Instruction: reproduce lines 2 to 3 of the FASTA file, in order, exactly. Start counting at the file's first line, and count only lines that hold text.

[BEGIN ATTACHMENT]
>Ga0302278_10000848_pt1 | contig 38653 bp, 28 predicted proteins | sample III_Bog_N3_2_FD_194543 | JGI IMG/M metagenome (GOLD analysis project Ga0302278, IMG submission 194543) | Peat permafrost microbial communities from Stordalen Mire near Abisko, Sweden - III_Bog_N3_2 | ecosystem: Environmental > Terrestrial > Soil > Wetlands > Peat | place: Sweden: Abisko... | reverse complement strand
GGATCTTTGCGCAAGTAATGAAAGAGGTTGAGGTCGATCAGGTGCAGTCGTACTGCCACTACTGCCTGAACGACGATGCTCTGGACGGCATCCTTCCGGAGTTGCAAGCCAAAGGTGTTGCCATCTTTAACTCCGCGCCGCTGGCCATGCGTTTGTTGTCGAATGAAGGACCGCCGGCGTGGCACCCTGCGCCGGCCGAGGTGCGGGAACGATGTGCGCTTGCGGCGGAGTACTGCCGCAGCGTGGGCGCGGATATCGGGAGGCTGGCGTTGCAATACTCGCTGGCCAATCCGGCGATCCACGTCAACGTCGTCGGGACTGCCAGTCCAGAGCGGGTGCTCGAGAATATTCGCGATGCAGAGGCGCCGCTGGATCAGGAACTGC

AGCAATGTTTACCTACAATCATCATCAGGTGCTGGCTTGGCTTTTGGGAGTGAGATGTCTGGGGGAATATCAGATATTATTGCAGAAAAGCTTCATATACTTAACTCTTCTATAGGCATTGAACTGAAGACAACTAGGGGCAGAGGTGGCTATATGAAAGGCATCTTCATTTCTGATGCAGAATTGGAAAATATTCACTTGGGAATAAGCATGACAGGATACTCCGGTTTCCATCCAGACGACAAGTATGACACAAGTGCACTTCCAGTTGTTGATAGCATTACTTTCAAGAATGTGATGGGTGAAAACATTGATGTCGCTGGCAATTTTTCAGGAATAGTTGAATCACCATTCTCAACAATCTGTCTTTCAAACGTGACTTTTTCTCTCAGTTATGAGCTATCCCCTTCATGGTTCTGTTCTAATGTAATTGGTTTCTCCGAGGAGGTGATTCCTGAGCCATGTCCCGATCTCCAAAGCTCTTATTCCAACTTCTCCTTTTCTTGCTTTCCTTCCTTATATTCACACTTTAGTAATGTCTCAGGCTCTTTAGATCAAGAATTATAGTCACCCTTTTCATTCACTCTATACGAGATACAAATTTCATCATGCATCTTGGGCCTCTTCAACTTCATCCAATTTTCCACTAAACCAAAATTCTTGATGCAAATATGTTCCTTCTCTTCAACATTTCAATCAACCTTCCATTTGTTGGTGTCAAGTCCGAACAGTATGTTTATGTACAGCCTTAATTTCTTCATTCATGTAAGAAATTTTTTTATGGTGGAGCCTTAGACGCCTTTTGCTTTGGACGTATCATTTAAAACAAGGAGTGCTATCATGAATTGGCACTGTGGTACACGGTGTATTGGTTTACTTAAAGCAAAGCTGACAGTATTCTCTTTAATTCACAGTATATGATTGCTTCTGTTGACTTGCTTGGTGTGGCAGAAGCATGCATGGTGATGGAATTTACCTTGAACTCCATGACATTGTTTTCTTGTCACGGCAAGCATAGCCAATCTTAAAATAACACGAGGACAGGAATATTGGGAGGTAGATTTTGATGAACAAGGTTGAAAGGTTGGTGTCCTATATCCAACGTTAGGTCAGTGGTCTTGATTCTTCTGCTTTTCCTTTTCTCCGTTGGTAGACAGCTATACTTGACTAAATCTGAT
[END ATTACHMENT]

GGATCTTTGCGCAAGTAATGAAAGAGGTTGAGGTCGATCAGGTGCAGTCGTACTGCCACTACTGCCTGAACGACGATGCTCTGGACGGCATCCTTCCGGAGTTGCAAGCCAAAGGTGTTGCCATCTTTAACTCCGCGCCGCTGGCCATGCGTTTGTTGTCGAATGAAGGACCGCCGGCGTGGCACCCTGCGCCGGCCGAGGTGCGGGAACGATGTGCGCTTGCGGCGGAGTACTGCCGCAGCGTGGGCGCGGATATCGGGAGGCTGGCGTTGCAATACTCGCTGGCCAATCCGGCGATCCACGTCAACGTCGTCGGGACTGCCAGTCCAGAGCGGGTGCTCGAGAATATTCGCGATGCAGAGGCGCCGCTGGATCAGGAACTGC

AGCAATGTTTACCTACAATCATCATCAGGTGCTGGCTTGGCTTTTGGGAGTGAGATGTCTGGGGGAATATCAGATATTATTGCAGAAAAGCTTCATATACTTAACTCTTCTATAGGCATTGAACTGAAGACAACTAGGGGCAGAGGTGGCTATATGAAAGGCATCTTCATTTCTGATGCAGAATTGGAAAATATTCACTTGGGAATAAGCATGACAGGATACTCCGGTTTCCATCCAGACGACAAGTATGACACAAGTGCACTTCCAGTTGTTGATAGCATTACTTTCAAGAATGTGATGGGTGAAAACATTGATGTCGCTGGCAATTTTTCAGGAATAGTTGAATCACCATTCTCAACAATCTGTCTTTCAAACGTGACTTTTTCTCTCAGTTATGAGCTATCCCCTTCATGGTTCTGTTCTAATGTAATTGGTTTCTCCGAGGAGGTGATTCCTGAGCCATGTCCCGATCTCCAAAGCTCTTATTCCAACTTCTCCTTTTCTTGCTTTCCTTCCTTATATTCACACTTTAGTAATGTCTCAGGCTCTTTAGATCAAGAATTATAGTCACCCTTTTCATTCACTCTATACGAGATACAAATTTCATCATGCATCTTGGGCCTCTTCAACTTCATCCAATTTTCCACTAAACCAAAATTCTTGATGCAAATATGTTCCTTCTCTTCAACATTTCAATCAACCTTCCATTTGTTGGTGTCAAGTCCGAACAGTATGTTTATGTACAGCCTTAATTTCTTCATTCATGTAAGAAATTTTTTTATGGTGGAGCCTTAGACGCCTTTTGCTTTGGACGTATCATTTAAAACAAGGAGTGCTATCATGAATTGGCACTGTGGTACACGGTGTATTGGTTTACTTAAAGCAAAGCTGACAGTATTCTCTTTAATTCACAGTATATGATTGCTTCTGTTGACTTGCTTGGTGTGGCAGAAGCATGCATGGTGATGGAATTTACCTTGAACTCCATGACATTGTTTTCTTGTCACGGCAAGCATAGCCAATCTTAAAATAACACGAGGACAGGAATATTGGGAGGTAGATTTTGATGAACAAGGTTGAAAGGTTGGTGTCCTATATCCAACGTTAGGTCAGTGGTCTTGATTCTTCTGCTTTTCCTTTTCTCCGTTGGTAGACAGCTATACTTGACTAAATCTGAT